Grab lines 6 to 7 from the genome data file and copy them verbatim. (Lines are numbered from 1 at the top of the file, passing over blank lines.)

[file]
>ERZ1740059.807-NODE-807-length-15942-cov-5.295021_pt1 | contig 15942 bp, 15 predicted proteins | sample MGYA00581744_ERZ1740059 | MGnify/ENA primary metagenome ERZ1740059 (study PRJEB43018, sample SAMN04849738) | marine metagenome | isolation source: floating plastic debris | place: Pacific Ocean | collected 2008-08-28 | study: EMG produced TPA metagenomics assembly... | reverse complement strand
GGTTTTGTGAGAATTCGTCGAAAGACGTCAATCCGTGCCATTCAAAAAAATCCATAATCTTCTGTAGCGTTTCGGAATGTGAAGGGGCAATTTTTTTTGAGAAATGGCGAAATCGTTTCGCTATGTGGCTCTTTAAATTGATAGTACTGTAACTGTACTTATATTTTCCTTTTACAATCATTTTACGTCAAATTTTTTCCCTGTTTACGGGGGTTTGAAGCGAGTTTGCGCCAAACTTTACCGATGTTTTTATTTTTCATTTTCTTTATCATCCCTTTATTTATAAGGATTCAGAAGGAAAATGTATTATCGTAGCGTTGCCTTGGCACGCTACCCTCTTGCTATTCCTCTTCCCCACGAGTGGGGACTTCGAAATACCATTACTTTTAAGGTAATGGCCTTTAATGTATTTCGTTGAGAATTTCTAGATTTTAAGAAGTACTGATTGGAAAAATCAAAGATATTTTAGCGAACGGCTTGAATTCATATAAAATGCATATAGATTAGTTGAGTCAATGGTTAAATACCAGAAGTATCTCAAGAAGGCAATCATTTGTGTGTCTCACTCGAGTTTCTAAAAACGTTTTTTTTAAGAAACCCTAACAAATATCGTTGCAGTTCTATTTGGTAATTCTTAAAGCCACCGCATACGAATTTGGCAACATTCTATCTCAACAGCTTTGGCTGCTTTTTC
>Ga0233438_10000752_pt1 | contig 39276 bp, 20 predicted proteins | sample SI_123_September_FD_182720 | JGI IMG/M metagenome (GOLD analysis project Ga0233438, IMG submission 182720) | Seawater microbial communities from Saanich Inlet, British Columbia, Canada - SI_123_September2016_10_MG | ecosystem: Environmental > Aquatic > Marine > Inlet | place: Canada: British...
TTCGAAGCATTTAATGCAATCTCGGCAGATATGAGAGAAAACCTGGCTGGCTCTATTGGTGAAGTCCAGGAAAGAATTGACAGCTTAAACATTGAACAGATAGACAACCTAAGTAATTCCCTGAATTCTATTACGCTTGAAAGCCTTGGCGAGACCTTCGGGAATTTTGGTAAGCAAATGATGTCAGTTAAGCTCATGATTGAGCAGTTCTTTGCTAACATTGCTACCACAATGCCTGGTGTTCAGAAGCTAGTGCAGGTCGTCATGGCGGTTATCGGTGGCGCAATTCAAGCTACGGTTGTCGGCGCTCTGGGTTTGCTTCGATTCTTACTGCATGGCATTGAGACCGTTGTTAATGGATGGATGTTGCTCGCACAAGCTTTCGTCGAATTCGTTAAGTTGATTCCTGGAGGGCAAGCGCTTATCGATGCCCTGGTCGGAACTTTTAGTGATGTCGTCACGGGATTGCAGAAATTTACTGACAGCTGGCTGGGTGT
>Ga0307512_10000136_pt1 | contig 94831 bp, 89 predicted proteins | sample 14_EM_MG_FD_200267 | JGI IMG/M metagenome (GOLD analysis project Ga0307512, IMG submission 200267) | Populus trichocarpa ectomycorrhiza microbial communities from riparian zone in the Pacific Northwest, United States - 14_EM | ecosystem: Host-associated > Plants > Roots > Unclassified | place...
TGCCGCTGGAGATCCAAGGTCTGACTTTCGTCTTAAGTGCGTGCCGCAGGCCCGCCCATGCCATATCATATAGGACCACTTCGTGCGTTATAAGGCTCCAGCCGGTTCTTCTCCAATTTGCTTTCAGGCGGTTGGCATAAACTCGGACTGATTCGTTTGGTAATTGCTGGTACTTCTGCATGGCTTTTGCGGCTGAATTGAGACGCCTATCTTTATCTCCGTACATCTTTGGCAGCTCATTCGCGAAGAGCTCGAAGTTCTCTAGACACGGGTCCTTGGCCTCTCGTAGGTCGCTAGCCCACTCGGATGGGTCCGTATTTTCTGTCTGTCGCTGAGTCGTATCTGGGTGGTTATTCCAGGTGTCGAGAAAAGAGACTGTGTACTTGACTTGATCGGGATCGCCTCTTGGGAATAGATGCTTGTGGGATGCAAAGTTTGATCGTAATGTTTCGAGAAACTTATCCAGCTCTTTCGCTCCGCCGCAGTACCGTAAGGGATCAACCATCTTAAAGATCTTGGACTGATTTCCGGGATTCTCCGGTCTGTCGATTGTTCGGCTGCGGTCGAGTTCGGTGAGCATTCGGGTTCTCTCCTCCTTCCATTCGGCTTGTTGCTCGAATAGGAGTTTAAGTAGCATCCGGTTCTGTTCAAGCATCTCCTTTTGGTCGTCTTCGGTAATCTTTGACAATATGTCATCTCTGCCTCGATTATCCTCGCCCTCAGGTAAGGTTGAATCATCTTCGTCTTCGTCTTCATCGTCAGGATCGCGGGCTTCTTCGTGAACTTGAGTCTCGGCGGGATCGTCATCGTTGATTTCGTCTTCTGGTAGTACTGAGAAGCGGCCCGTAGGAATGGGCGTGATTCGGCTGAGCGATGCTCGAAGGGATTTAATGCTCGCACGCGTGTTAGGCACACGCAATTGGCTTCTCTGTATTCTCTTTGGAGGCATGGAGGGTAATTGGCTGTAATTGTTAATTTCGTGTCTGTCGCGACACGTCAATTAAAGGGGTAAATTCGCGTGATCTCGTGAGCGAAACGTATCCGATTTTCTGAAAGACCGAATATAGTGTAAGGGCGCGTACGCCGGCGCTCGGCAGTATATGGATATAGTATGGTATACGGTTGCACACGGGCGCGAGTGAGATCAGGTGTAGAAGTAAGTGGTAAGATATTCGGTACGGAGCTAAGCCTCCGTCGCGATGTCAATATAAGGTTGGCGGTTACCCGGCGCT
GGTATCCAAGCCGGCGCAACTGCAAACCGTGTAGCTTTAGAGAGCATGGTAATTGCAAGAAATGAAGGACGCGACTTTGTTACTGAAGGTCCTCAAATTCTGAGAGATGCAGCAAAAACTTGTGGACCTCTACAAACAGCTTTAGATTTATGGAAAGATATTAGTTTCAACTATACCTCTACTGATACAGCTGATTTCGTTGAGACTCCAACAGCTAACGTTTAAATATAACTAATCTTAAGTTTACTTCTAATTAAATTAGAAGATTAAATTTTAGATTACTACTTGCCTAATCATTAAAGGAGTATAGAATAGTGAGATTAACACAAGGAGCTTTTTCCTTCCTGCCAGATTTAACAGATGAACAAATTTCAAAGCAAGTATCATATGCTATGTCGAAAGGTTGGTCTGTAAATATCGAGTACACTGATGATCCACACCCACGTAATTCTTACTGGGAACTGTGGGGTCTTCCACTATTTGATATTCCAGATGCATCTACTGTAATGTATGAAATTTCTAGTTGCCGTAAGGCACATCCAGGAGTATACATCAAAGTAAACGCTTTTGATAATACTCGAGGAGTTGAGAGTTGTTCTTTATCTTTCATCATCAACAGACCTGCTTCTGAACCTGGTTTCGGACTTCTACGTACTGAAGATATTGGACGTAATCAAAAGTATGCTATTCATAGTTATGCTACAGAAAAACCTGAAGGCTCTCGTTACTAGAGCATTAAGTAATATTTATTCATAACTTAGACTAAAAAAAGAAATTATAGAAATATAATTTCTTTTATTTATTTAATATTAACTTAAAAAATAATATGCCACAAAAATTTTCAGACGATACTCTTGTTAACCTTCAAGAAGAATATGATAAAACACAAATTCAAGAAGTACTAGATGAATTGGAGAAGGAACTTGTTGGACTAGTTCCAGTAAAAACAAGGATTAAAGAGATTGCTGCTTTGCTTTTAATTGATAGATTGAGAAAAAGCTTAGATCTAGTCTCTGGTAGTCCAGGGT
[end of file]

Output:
TGCCGCTGGAGATCCAAGGTCTGACTTTCGTCTTAAGTGCGTGCCGCAGGCCCGCCCATGCCATATCATATAGGACCACTTCGTGCGTTATAAGGCTCCAGCCGGTTCTTCTCCAATTTGCTTTCAGGCGGTTGGCATAAACTCGGACTGATTCGTTTGGTAATTGCTGGTACTTCTGCATGGCTTTTGCGGCTGAATTGAGACGCCTATCTTTATCTCCGTACATCTTTGGCAGCTCATTCGCGAAGAGCTCGAAGTTCTCTAGACACGGGTCCTTGGCCTCTCGTAGGTCGCTAGCCCACTCGGATGGGTCCGTATTTTCTGTCTGTCGCTGAGTCGTATCTGGGTGGTTATTCCAGGTGTCGAGAAAAGAGACTGTGTACTTGACTTGATCGGGATCGCCTCTTGGGAATAGATGCTTGTGGGATGCAAAGTTTGATCGTAATGTTTCGAGAAACTTATCCAGCTCTTTCGCTCCGCCGCAGTACCGTAAGGGATCAACCATCTTAAAGATCTTGGACTGATTTCCGGGATTCTCCGGTCTGTCGATTGTTCGGCTGCGGTCGAGTTCGGTGAGCATTCGGGTTCTCTCCTCCTTCCATTCGGCTTGTTGCTCGAATAGGAGTTTAAGTAGCATCCGGTTCTGTTCAAGCATCTCCTTTTGGTCGTCTTCGGTAATCTTTGACAATATGTCATCTCTGCCTCGATTATCCTCGCCCTCAGGTAAGGTTGAATCATCTTCGTCTTCGTCTTCATCGTCAGGATCGCGGGCTTCTTCGTGAACTTGAGTCTCGGCGGGATCGTCATCGTTGATTTCGTCTTCTGGTAGTACTGAGAAGCGGCCCGTAGGAATGGGCGTGATTCGGCTGAGCGATGCTCGAAGGGATTTAATGCTCGCACGCGTGTTAGGCACACGCAATTGGCTTCTCTGTATTCTCTTTGGAGGCATGGAGGGTAATTGGCTGTAATTGTTAATTTCGTGTCTGTCGCGACACGTCAATTAAAGGGGTAAATTCGCGTGATCTCGTGAGCGAAACGTATCCGATTTTCTGAAAGACCGAATATAGTGTAAGGGCGCGTACGCCGGCGCTCGGCAGTATATGGATATAGTATGGTATACGGTTGCACACGGGCGCGAGTGAGATCAGGTGTAGAAGTAAGTGGTAAGATATTCGGTACGGAGCTAAGCCTCCGTCGCGATGTCAATATAAGGTTGGCGGTTACCCGGCGCT
GGTATCCAAGCCGGCGCAACTGCAAACCGTGTAGCTTTAGAGAGCATGGTAATTGCAAGAAATGAAGGACGCGACTTTGTTACTGAAGGTCCTCAAATTCTGAGAGATGCAGCAAAAACTTGTGGACCTCTACAAACAGCTTTAGATTTATGGAAAGATATTAGTTTCAACTATACCTCTACTGATACAGCTGATTTCGTTGAGACTCCAACAGCTAACGTTTAAATATAACTAATCTTAAGTTTACTTCTAATTAAATTAGAAGATTAAATTTTAGATTACTACTTGCCTAATCATTAAAGGAGTATAGAATAGTGAGATTAACACAAGGAGCTTTTTCCTTCCTGCCAGATTTAACAGATGAACAAATTTCAAAGCAAGTATCATATGCTATGTCGAAAGGTTGGTCTGTAAATATCGAGTACACTGATGATCCACACCCACGTAATTCTTACTGGGAACTGTGGGGTCTTCCACTATTTGATATTCCAGATGCATCTACTGTAATGTATGAAATTTCTAGTTGCCGTAAGGCACATCCAGGAGTATACATCAAAGTAAACGCTTTTGATAATACTCGAGGAGTTGAGAGTTGTTCTTTATCTTTCATCATCAACAGACCTGCTTCTGAACCTGGTTTCGGACTTCTACGTACTGAAGATATTGGACGTAATCAAAAGTATGCTATTCATAGTTATGCTACAGAAAAACCTGAAGGCTCTCGTTACTAGAGCATTAAGTAATATTTATTCATAACTTAGACTAAAAAAAGAAATTATAGAAATATAATTTCTTTTATTTATTTAATATTAACTTAAAAAATAATATGCCACAAAAATTTTCAGACGATACTCTTGTTAACCTTCAAGAAGAATATGATAAAACACAAATTCAAGAAGTACTAGATGAATTGGAGAAGGAACTTGTTGGACTAGTTCCAGTAAAAACAAGGATTAAAGAGATTGCTGCTTTGCTTTTAATTGATAGATTGAGAAAAAGCTTAGATCTAGTCTCTGGTAGTCCAGGGT